There are now so many different breeds of dogs it’s vital to do your research and learn which is best suited for your family, home and lifestyle. It really is worth putting the time in now as your four-legged friend will be with you for many years to come. Our top things to consider are below.
A crossbreed dog is one whose parents are from two different breeds, or a mixture of several breeds. For example a cockapoo (cocker spaniel and a poodle). Crossbreeds often display a mixture of their parents’ traits, so it’s important to take this into account when thinking of buying or rehoming a crossbreed. Knowing the mix of breeds may help tell you more about what your dog might be like physically and in terms of temperament.
A pedigree dog is where both parents are from the same breed and are registered with the Kennel Club or other registration schemes. There is a huge amount of research over the differences between the two, be sure to take the time to review which is best suited to you.
Check out the Kennel Club list of breeds here
Your dog’s personality is what you will come to love and adore. Luckily there has been a lot of research in linking this back to the breed. For instance a Border Collie is typically known as a herder with bags of energy.
This is one the most important factors when considering your pup, can both personalities compliment each other?
Overall male dogs tend to be bigger and ready for a play all the time, whereas females may be needing more snuggles with their favourite human. These are general perceptions and of course this is dependent on each individual dog’s temperament and breed. Whichever sex you choose you’ll need to think about when they reach sexual maturity and neutering (removal of the reproductive system).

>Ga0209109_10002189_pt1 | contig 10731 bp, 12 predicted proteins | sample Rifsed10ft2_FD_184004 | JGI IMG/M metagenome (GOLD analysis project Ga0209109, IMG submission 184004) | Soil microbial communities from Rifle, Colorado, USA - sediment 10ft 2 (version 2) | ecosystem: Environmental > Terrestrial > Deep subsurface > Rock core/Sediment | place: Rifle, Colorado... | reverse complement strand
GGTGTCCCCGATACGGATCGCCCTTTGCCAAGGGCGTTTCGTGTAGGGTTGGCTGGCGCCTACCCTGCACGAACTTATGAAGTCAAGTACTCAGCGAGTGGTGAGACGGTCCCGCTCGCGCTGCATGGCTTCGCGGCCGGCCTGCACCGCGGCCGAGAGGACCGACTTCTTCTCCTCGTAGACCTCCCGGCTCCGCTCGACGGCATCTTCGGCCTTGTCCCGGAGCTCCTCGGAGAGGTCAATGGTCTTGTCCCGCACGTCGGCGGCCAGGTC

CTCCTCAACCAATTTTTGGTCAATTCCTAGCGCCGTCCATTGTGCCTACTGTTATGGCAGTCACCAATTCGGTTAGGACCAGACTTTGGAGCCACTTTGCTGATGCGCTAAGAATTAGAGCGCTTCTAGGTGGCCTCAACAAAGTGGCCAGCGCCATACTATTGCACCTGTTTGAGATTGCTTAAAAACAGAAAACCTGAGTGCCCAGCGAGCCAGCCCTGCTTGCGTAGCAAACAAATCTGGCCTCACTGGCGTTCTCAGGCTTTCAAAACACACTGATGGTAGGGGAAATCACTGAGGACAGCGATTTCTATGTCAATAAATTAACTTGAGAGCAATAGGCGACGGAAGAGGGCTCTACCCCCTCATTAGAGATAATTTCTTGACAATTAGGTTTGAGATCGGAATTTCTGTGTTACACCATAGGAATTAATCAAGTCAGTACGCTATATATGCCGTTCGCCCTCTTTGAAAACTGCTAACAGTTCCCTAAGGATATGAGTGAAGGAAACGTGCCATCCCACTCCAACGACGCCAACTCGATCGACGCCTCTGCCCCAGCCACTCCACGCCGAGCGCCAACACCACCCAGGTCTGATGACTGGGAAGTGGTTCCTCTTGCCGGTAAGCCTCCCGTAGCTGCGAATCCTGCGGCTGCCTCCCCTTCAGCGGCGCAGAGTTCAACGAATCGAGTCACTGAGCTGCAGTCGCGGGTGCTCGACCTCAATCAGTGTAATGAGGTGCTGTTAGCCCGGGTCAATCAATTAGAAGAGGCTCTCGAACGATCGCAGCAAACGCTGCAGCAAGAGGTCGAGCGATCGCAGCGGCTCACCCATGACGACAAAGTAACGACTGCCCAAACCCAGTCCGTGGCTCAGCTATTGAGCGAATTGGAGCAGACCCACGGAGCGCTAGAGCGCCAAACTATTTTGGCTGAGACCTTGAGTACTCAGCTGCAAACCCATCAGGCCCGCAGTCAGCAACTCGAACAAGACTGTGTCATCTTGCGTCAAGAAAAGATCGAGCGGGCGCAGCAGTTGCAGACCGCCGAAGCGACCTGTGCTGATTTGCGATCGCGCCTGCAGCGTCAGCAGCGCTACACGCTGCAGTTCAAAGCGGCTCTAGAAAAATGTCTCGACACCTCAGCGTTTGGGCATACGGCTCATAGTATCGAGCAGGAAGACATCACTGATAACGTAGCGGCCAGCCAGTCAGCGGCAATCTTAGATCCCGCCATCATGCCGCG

Think about if your new arrival will have enough room in their new home. Not only for them to have a space on the sofa (!) but room to stretch their legs in the garden. If you are choosing to crate train and/or play pen this will take up a lot of room as well as all their toys!
Through your research about breeds, you’ll be able to understand more about which size of dog will best suit the members of your family. Will the younger members/other pets be wary of having a large four-legged friend in the house?
Also medication: bigger dogs require a higher dosage of flea and worming treatment for example.
These are just a few reasons why size is an important consideration.
Puppies need shorter walks to start with; check with your vet as they will be able to give you the best advice on how to build up their walkies to avoid too much stress on their growing joints. As a general rule, softer ground has less impact on your dog’s joints, plus a play around the local park is always high on your four-legged friend’s agenda. Be sure to check with your vet when your dog is fully vaccinated and safe to go on their first walkies.
For adult dogs, it is recommended that they receive a minimum of 30 minutes a day of walkies, however, this will vary based on the size, breed and age of your dog – you may want to split this into one or two walks. Dogs should have a least one walk a day, however, if your dog is energetic and has strong joints and no health issues, they may benefit from more.
The type of your dog’s coat is often a key consideration when looking into which breed. Do you have lots of allergies in the home? Are you happy with a malting dog or prefer a non-shedding (hypoallergenic) breed.
Keeping your dog happy and clean is one of the basic must-dos for a responsible pet parent. Dependent on their breed they will need daily – weekly brushing. Be sure to research which type of brush/comb is best suited to your puppy.
It’s recommended every 6 weeks from the age of 6 months to give your dog a bubbly bath and a good coat and nail trim. It’s different for each breed so be sure to take this into consideration as the average cost is £40 per groom.